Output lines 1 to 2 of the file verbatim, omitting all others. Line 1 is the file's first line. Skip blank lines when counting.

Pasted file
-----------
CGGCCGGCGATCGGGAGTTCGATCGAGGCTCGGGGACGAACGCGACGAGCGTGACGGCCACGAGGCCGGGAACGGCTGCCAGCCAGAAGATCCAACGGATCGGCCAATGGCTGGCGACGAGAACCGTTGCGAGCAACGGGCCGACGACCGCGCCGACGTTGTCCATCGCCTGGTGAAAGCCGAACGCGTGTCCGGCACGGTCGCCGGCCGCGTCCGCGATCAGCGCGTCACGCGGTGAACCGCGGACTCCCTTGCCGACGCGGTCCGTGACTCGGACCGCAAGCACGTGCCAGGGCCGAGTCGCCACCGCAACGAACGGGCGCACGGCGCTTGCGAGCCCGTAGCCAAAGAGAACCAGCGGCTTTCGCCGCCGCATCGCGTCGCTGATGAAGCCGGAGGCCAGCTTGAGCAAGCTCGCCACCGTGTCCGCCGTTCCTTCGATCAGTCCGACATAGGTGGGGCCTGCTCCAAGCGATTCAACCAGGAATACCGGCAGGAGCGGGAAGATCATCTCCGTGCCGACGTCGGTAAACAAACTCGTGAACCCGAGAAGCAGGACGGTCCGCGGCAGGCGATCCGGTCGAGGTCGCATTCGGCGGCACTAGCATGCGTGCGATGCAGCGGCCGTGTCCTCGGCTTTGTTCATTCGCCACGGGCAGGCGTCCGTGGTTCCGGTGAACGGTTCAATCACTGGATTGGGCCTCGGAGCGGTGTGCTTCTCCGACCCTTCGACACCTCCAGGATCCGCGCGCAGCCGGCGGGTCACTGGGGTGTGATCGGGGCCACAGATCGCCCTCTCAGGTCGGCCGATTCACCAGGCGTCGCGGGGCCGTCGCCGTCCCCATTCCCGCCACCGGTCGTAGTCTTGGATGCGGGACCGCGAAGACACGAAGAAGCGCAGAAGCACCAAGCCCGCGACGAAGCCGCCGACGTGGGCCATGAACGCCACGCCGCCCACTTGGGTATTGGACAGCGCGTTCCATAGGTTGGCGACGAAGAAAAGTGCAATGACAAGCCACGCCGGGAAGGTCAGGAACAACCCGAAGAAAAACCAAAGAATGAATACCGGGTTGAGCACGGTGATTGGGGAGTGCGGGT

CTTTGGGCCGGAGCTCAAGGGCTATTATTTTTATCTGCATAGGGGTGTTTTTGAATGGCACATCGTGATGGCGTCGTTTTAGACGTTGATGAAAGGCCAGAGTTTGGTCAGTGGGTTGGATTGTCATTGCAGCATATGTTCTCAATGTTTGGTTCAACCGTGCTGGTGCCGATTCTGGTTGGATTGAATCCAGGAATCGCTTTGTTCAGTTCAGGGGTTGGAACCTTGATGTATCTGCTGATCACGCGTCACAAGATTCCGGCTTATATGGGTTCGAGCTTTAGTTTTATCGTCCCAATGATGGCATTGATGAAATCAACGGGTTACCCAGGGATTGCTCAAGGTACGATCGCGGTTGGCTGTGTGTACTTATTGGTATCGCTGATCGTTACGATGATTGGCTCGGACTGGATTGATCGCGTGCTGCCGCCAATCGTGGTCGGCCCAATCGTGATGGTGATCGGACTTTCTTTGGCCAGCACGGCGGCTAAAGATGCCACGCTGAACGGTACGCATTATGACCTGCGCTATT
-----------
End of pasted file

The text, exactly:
CGGCCGGCGATCGGGAGTTCGATCGAGGCTCGGGGACGAACGCGACGAGCGTGACGGCCACGAGGCCGGGAACGGCTGCCAGCCAGAAGATCCAACGGATCGGCCAATGGCTGGCGACGAGAACCGTTGCGAGCAACGGGCCGACGACCGCGCCGACGTTGTCCATCGCCTGGTGAAAGCCGAACGCGTGTCCGGCACGGTCGCCGGCCGCGTCCGCGATCAGCGCGTCACGCGGTGAACCGCGGACTCCCTTGCCGACGCGGTCCGTGACTCGGACCGCAAGCACGTGCCAGGGCCGAGTCGCCACCGCAACGAACGGGCGCACGGCGCTTGCGAGCCCGTAGCCAAAGAGAACCAGCGGCTTTCGCCGCCGCATCGCGTCGCTGATGAAGCCGGAGGCCAGCTTGAGCAAGCTCGCCACCGTGTCCGCCGTTCCTTCGATCAGTCCGACATAGGTGGGGCCTGCTCCAAGCGATTCAACCAGGAATACCGGCAGGAGCGGGAAGATCATCTCCGTGCCGACGTCGGTAAACAAACTCGTGAACCCGAGAAGCAGGACGGTCCGCGGCAGGCGATCCGGTCGAGGTCGCATTCGGCGGCACTAGCATGCGTGCGATGCAGCGGCCGTGTCCTCGGCTTTGTTCATTCGCCACGGGCAGGCGTCCGTGGTTCCGGTGAACGGTTCAATCACTGGATTGGGCCTCGGAGCGGTGTGCTTCTCCGACCCTTCGACACCTCCAGGATCCGCGCGCAGCCGGCGGGTCACTGGGGTGTGATCGGGGCCACAGATCGCCCTCTCAGGTCGGCCGATTCACCAGGCGTCGCGGGGCCGTCGCCGTCCCCATTCCCGCCACCGGTCGTAGTCTTGGATGCGGGACCGCGAAGACACGAAGAAGCGCAGAAGCACCAAGCCCGCGACGAAGCCGCCGACGTGGGCCATGAACGCCACGCCGCCCACTTGGGTATTGGACAGCGCGTTCCATAGGTTGGCGACGAAGAAAAGTGCAATGACAAGCCACGCCGGGAAGGTCAGGAACAACCCGAAGAAAAACCAAAGAATGAATACCGGGTTGAGCACGGTGATTGGGGAGTGCGGGT

CTTTGGGCCGGAGCTCAAGGGCTATTATTTTTATCTGCATAGGGGTGTTTTTGAATGGCACATCGTGATGGCGTCGTTTTAGACGTTGATGAAAGGCCAGAGTTTGGTCAGTGGGTTGGATTGTCATTGCAGCATATGTTCTCAATGTTTGGTTCAACCGTGCTGGTGCCGATTCTGGTTGGATTGAATCCAGGAATCGCTTTGTTCAGTTCAGGGGTTGGAACCTTGATGTATCTGCTGATCACGCGTCACAAGATTCCGGCTTATATGGGTTCGAGCTTTAGTTTTATCGTCCCAATGATGGCATTGATGAAATCAACGGGTTACCCAGGGATTGCTCAAGGTACGATCGCGGTTGGCTGTGTGTACTTATTGGTATCGCTGATCGTTACGATGATTGGCTCGGACTGGATTGATCGCGTGCTGCCGCCAATCGTGGTCGGCCCAATCGTGATGGTGATCGGACTTTCTTTGGCCAGCACGGCGGCTAAAGATGCCACGCTGAACGGTACGCATTATGACCTGCGCTATT